How writers can adapt to the doubling of human knowledge

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The prospect of human knowledge doubling may excite you or terrify you but be aware that it’s happening. Here is how smart writers might adapt to this prospect…

I delivered another training workshop this week and, while waiting for my turn, I sat in the audience observing another presenter. She had a terrific slide about how long it takes for human knowledge to double.

Here are the stats she cited:

  • In the year 1900: 100 years
  • In the year 1945: 25 years
  • In the year 2014: 13 months
  • In the year 2025: 25 hours

Isn’t that mind-boggling? Here’s what those numbers tell me about writing:

The best writers will become the best, most efficient researchers. With human knowledge doubling at this pace, writers will be at a huge advantage if they can find the information they need quickly. This will not be achievable simply by being faster. Writers will need to become more strategic in collecting research and they can best do this by focusing on exactly what they need — and ignoring the rest. (This is where mindmapping can be so useful.)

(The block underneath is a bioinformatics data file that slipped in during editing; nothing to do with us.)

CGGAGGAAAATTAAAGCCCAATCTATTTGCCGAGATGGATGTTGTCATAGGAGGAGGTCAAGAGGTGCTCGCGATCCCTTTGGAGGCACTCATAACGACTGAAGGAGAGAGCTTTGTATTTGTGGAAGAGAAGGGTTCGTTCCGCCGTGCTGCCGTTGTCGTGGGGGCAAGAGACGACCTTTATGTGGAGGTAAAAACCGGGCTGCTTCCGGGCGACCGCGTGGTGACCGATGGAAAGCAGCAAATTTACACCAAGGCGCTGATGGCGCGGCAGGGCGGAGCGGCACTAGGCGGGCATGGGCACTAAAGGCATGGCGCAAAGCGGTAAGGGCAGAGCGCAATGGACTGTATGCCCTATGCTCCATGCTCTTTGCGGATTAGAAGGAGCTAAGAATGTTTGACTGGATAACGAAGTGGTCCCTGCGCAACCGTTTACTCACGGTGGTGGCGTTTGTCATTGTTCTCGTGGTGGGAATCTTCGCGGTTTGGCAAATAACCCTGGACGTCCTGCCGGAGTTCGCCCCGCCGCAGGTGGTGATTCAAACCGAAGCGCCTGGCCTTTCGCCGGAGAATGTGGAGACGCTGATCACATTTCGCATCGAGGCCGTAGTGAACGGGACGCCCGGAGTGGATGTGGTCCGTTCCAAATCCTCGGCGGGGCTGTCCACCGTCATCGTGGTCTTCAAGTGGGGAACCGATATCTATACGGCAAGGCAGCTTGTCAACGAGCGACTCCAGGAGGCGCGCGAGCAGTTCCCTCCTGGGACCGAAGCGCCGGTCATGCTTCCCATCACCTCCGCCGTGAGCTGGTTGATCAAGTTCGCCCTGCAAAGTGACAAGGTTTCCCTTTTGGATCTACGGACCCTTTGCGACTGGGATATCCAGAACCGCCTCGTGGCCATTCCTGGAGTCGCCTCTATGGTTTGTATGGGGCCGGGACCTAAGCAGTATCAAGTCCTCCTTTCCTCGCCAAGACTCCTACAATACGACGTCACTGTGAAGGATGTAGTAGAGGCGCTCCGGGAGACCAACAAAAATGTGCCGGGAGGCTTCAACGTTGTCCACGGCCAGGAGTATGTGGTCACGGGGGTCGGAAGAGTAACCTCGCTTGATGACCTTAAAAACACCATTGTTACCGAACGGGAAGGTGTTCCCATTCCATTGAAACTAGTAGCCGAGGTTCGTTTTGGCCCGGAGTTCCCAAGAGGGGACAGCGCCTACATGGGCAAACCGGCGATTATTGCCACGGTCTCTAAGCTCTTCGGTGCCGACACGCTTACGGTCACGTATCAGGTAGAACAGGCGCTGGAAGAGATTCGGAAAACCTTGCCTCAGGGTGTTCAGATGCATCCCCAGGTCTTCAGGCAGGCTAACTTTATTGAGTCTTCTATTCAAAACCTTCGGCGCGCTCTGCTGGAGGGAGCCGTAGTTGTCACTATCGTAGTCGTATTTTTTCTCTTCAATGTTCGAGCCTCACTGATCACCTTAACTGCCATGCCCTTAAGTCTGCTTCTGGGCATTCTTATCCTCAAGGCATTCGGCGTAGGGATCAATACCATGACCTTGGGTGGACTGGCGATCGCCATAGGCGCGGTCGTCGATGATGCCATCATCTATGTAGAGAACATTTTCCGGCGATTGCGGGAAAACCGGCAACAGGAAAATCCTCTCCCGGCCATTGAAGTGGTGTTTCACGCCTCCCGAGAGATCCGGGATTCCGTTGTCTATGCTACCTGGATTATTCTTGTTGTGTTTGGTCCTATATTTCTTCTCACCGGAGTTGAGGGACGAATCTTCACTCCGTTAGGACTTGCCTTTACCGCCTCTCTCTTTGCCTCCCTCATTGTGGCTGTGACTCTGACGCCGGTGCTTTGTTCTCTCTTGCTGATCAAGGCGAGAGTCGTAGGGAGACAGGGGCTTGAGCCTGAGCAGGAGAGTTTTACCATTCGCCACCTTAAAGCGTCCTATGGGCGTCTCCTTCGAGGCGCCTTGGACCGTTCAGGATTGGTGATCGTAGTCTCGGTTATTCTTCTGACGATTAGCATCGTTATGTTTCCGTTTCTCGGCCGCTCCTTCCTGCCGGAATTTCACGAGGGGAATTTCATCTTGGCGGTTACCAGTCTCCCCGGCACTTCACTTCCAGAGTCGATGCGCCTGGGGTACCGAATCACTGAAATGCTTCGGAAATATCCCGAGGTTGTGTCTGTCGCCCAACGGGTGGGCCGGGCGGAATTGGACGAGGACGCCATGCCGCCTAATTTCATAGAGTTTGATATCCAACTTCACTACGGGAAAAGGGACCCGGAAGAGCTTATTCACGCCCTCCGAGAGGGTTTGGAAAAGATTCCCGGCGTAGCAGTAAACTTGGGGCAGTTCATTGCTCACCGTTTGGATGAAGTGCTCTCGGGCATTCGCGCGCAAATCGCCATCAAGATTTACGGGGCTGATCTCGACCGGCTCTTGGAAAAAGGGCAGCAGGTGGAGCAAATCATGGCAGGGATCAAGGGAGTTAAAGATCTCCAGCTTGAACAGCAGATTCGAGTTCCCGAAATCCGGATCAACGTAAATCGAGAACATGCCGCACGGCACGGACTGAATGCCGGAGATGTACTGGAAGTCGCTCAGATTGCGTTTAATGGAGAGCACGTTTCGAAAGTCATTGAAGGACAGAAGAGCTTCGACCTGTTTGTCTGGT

The best writers will be succinct. With human knowledge doubling at this pace, readers will be faced with even more material to read. Why would they want to spend time with a writer who’s being unnecessarily long-winded?

The best writers will tell plenty of stories. With human knowledge doubling at this pace, readers will be drawn to the most interesting material. Numbers numb, facts frequently bore but stories are sticky and almost invariably interesting.

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